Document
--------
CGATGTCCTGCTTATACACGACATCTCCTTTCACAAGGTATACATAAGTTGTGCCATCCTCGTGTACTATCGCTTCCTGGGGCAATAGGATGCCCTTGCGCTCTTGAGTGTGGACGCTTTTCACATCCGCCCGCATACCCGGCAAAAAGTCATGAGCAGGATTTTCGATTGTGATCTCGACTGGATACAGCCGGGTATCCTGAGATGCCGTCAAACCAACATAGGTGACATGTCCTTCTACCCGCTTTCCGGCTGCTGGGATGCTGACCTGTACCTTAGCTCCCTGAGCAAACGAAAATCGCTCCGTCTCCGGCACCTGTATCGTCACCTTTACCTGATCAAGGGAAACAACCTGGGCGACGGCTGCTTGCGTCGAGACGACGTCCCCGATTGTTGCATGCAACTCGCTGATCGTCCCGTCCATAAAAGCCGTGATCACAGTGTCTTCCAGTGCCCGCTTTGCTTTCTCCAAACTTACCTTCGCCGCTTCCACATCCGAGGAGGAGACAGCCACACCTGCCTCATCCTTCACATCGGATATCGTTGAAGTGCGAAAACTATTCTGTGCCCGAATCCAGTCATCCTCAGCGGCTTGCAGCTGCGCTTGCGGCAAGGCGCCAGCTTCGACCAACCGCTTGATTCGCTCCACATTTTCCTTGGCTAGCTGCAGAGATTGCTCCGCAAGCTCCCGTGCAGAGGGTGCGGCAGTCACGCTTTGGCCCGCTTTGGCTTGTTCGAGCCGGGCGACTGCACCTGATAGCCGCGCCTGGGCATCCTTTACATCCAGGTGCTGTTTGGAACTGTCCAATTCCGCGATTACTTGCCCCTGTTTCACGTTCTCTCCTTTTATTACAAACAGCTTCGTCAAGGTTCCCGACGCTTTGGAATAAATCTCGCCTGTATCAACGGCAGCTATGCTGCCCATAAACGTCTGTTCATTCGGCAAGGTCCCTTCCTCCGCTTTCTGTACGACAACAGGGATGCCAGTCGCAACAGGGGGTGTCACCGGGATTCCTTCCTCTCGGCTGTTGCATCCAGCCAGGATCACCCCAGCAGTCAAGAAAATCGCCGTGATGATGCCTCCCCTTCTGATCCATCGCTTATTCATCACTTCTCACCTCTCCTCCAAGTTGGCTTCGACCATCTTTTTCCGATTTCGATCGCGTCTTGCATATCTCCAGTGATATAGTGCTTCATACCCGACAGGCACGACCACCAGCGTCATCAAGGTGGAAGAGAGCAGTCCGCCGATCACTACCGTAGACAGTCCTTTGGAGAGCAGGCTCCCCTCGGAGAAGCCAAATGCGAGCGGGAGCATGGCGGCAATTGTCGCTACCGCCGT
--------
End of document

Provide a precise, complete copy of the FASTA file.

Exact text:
CGATGTCCTGCTTATACACGACATCTCCTTTCACAAGGTATACATAAGTTGTGCCATCCTCGTGTACTATCGCTTCCTGGGGCAATAGGATGCCCTTGCGCTCTTGAGTGTGGACGCTTTTCACATCCGCCCGCATACCCGGCAAAAAGTCATGAGCAGGATTTTCGATTGTGATCTCGACTGGATACAGCCGGGTATCCTGAGATGCCGTCAAACCAACATAGGTGACATGTCCTTCTACCCGCTTTCCGGCTGCTGGGATGCTGACCTGTACCTTAGCTCCCTGAGCAAACGAAAATCGCTCCGTCTCCGGCACCTGTATCGTCACCTTTACCTGATCAAGGGAAACAACCTGGGCGACGGCTGCTTGCGTCGAGACGACGTCCCCGATTGTTGCATGCAACTCGCTGATCGTCCCGTCCATAAAAGCCGTGATCACAGTGTCTTCCAGTGCCCGCTTTGCTTTCTCCAAACTTACCTTCGCCGCTTCCACATCCGAGGAGGAGACAGCCACACCTGCCTCATCCTTCACATCGGATATCGTTGAAGTGCGAAAACTATTCTGTGCCCGAATCCAGTCATCCTCAGCGGCTTGCAGCTGCGCTTGCGGCAAGGCGCCAGCTTCGACCAACCGCTTGATTCGCTCCACATTTTCCTTGGCTAGCTGCAGAGATTGCTCCGCAAGCTCCCGTGCAGAGGGTGCGGCAGTCACGCTTTGGCCCGCTTTGGCTTGTTCGAGCCGGGCGACTGCACCTGATAGCCGCGCCTGGGCATCCTTTACATCCAGGTGCTGTTTGGAACTGTCCAATTCCGCGATTACTTGCCCCTGTTTCACGTTCTCTCCTTTTATTACAAACAGCTTCGTCAAGGTTCCCGACGCTTTGGAATAAATCTCGCCTGTATCAACGGCAGCTATGCTGCCCATAAACGTCTGTTCATTCGGCAAGGTCCCTTCCTCCGCTTTCTGTACGACAACAGGGATGCCAGTCGCAACAGGGGGTGTCACCGGGATTCCTTCCTCTCGGCTGTTGCATCCAGCCAGGATCACCCCAGCAGTCAAGAAAATCGCCGTGATGATGCCTCCCCTTCTGATCCATCGCTTATTCATCACTTCTCACCTCTCCTCCAAGTTGGCTTCGACCATCTTTTTCCGATTTCGATCGCGTCTTGCATATCTCCAGTGATATAGTGCTTCATACCCGACAGGCACGACCACCAGCGTCATCAAGGTGGAAGAGAGCAGTCCGCCGATCACTACCGTAGACAGTCCTTTGGAGAGCAGGCTCCCCTCGGAGAAGCCAAATGCGAGCGGGAGCATGGCGGCAATTGTCGCTACCGCCGT